Except now it is increasingly apparent that the guarantees don’t work perfectly at all and it isn’t that simple. In recent years there has been a recognition that our markers for quality are inaccurate and that what passes for excellent science is far from being straightforward to assess.  Versions of the critique have been produced by bastions of the scientific elite themselves.  From Nobel prize winners, such as Rudy Shekman, to numerous articles in leading journals like Nature and The Lancet, alarm has been expressed at the large amount of inaccurate and unworthy science that makes it through the ‘checks and balances’ we rely upon to guarantee excellence.  The Structural Genomics Consortium (SGC), and other science producing outfits that fund and operate outside conventional scientific research norms, have shown that not all who question aspects of the ‘republic of science’ can be easily dismissed on the grounds of quality of work.

Doubt around the mechanisms commonly deployed to assess the value and contribution of science have led some to question whether a universal criteria of quality, excellence and rigour are really possible at all.   One way of putting this is, can we rescue science from bad practice entrenched in a dubious system of flawed checks and balances, or should we think about science as so closely bound with political, cultural and economic power structures that universal norms and truths are meaningless?   Donald Trump, who speaks to and is heard by many Somewheres, is one expression of the sceptics and dissidents’ cohort that are moving away from the republic of science, who question the right of scientists and experts to call the shots on a range of issues including health and climate change. Michael Gove’s infamous allusion to the diminishing relevance of experts might also be thought of in this light.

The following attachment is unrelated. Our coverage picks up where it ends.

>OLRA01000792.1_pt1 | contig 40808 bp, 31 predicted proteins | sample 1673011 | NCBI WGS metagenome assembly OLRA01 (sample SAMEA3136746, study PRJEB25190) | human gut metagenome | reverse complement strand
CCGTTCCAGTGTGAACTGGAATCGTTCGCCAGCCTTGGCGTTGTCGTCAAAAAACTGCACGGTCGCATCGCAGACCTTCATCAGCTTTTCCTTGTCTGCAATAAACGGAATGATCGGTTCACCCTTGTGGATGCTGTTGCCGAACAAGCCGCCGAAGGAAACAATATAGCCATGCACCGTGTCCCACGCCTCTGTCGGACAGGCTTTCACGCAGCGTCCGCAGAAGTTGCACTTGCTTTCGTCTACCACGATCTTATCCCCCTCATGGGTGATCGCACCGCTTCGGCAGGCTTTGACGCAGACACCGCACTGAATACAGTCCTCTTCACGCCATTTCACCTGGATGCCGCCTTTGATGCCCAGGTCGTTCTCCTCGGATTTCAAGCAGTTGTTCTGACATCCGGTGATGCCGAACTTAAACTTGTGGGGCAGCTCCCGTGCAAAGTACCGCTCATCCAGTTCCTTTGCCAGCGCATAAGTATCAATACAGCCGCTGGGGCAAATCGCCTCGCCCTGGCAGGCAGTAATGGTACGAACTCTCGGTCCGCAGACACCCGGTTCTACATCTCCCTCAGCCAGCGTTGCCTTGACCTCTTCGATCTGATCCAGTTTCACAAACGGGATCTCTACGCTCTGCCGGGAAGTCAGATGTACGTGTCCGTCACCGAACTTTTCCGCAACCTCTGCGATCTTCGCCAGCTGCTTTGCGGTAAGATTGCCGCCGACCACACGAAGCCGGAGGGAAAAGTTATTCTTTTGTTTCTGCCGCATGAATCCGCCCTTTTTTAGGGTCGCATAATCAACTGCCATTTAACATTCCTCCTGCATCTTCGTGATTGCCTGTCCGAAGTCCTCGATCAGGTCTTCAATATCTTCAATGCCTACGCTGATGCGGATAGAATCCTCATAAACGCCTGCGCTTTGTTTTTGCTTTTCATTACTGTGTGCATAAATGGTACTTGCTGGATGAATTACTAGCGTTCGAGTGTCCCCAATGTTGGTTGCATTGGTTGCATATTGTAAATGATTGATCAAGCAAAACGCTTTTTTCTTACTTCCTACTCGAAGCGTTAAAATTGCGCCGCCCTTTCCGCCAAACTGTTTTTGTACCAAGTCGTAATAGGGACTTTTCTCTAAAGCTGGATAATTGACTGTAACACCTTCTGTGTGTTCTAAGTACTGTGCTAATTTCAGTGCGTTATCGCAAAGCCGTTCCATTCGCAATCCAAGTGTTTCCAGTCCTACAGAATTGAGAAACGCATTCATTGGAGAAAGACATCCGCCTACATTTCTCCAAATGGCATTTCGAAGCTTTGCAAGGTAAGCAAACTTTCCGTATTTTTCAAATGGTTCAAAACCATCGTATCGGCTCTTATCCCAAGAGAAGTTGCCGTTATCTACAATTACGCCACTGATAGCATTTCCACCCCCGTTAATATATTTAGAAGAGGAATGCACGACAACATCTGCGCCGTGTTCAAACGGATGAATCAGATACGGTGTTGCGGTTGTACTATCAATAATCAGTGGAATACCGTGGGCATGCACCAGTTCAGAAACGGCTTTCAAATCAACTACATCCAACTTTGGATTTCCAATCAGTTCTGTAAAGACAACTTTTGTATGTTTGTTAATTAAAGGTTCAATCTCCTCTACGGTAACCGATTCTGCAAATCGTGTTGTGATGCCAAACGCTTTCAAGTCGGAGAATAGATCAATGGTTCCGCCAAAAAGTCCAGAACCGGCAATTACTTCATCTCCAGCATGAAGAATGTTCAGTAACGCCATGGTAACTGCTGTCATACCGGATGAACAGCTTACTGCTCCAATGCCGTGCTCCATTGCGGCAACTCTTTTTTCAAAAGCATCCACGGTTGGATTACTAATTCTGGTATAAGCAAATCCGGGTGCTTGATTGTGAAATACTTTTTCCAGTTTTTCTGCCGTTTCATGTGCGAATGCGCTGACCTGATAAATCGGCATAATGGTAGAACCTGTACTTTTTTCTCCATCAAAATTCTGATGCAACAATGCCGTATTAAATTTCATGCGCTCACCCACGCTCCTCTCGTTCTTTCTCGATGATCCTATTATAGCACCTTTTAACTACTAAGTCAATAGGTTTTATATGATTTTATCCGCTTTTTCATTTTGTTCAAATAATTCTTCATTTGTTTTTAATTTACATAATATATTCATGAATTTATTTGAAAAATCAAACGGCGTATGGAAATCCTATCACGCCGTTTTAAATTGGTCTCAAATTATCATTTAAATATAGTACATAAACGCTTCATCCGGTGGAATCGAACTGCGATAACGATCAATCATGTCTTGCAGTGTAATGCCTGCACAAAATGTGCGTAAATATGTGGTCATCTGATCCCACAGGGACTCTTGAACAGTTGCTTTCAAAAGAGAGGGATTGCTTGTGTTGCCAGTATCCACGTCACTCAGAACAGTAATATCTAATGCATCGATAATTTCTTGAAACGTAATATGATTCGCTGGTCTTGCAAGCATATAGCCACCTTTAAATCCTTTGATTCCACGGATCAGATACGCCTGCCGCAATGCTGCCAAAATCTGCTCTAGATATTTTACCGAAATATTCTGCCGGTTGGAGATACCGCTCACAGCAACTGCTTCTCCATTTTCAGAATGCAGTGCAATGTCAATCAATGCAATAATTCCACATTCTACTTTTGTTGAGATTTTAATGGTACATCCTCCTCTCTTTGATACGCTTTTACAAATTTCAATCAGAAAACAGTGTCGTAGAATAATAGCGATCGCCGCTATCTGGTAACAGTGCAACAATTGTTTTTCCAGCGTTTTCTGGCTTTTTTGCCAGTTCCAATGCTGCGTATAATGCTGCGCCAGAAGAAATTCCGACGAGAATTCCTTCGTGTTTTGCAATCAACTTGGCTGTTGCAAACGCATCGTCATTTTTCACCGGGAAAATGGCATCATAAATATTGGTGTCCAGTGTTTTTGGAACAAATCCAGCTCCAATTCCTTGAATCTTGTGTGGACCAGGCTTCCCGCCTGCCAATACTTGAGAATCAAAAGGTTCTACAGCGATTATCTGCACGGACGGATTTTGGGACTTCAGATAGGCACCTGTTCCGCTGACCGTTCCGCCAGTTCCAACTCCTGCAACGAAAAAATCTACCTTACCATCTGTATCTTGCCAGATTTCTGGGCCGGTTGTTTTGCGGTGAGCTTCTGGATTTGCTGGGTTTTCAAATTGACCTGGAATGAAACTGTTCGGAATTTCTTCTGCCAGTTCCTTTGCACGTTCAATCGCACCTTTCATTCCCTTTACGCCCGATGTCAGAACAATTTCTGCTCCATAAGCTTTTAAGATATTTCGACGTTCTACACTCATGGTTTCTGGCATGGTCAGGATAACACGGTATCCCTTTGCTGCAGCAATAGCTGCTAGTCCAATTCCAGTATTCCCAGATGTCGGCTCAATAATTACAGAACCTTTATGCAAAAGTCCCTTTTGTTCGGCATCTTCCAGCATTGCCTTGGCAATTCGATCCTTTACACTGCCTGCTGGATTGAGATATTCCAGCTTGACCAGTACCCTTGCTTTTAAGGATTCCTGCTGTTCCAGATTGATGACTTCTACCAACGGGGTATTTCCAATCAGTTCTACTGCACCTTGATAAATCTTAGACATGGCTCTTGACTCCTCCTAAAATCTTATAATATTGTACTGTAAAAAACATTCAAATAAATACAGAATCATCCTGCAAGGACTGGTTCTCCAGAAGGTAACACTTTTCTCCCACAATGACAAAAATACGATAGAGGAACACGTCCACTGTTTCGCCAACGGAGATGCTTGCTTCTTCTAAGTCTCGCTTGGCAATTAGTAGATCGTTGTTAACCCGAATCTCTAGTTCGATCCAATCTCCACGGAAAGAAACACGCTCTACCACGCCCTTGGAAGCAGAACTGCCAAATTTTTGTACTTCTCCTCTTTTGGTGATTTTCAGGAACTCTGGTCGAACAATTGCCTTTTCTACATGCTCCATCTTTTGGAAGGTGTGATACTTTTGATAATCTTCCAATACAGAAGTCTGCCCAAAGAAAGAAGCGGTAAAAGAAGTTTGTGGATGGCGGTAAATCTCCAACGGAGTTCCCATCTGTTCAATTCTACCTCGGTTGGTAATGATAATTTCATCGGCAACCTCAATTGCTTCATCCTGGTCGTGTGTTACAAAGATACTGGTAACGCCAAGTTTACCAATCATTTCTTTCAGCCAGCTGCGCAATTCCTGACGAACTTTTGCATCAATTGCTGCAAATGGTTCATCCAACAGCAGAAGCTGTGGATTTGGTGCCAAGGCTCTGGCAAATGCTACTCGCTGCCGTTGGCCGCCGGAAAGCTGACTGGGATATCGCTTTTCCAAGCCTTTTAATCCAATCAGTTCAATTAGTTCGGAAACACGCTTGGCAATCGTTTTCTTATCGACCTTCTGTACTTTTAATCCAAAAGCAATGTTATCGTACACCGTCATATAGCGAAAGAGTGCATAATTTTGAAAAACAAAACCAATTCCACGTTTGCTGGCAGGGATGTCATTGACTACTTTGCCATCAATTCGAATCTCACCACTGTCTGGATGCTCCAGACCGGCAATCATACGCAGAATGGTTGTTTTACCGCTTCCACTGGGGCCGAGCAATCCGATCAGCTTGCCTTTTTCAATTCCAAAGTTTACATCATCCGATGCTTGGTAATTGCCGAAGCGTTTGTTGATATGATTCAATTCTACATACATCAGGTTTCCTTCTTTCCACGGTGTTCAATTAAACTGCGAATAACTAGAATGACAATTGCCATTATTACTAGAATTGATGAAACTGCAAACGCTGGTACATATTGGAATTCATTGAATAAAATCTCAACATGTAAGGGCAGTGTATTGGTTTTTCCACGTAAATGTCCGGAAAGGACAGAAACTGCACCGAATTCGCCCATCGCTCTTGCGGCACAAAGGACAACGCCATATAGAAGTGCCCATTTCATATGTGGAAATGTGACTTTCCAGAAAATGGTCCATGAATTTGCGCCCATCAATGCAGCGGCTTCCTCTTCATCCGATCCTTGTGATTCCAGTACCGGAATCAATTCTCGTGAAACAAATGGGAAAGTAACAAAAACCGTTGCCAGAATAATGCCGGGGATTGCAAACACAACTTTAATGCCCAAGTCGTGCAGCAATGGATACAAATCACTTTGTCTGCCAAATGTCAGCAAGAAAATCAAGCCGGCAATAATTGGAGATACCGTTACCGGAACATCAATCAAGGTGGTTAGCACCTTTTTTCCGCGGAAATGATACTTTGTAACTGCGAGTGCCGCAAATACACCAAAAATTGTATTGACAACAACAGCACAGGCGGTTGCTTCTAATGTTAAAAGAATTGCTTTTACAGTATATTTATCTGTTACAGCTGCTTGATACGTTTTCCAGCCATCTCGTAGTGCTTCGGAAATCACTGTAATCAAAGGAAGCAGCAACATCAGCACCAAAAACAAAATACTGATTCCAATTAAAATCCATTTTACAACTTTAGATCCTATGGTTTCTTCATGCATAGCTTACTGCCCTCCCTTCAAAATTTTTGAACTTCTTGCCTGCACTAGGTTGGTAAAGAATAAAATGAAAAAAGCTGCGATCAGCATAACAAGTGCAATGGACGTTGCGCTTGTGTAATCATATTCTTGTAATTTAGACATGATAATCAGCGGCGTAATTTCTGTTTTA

When we move from translating science to innovation the contention that excellent science seamlessly produces positive outcomes is on more shaky ground still.   An industry of innovation analysts produce numerous academic works and consultancy reports making clear that the best science only benefits people when combined with productive institutional and organisational environments incorporating a host of complementary skills and activities.

However, with notable exceptions, acknowledgement of the limits of current efforts to adequately determine the excellence of science leave largely untouched a host of political economy, cultural and social identity issues that the scientific elite themselves and the policy community might need to grapple with, and which can be thought of as related to the concerns of Somewheres highlighted by Goodhart.   There exists a profound challenge with constructing policy for science and innovation that integrates the needs and preferences of those whose taxes pay for science, research and innovation.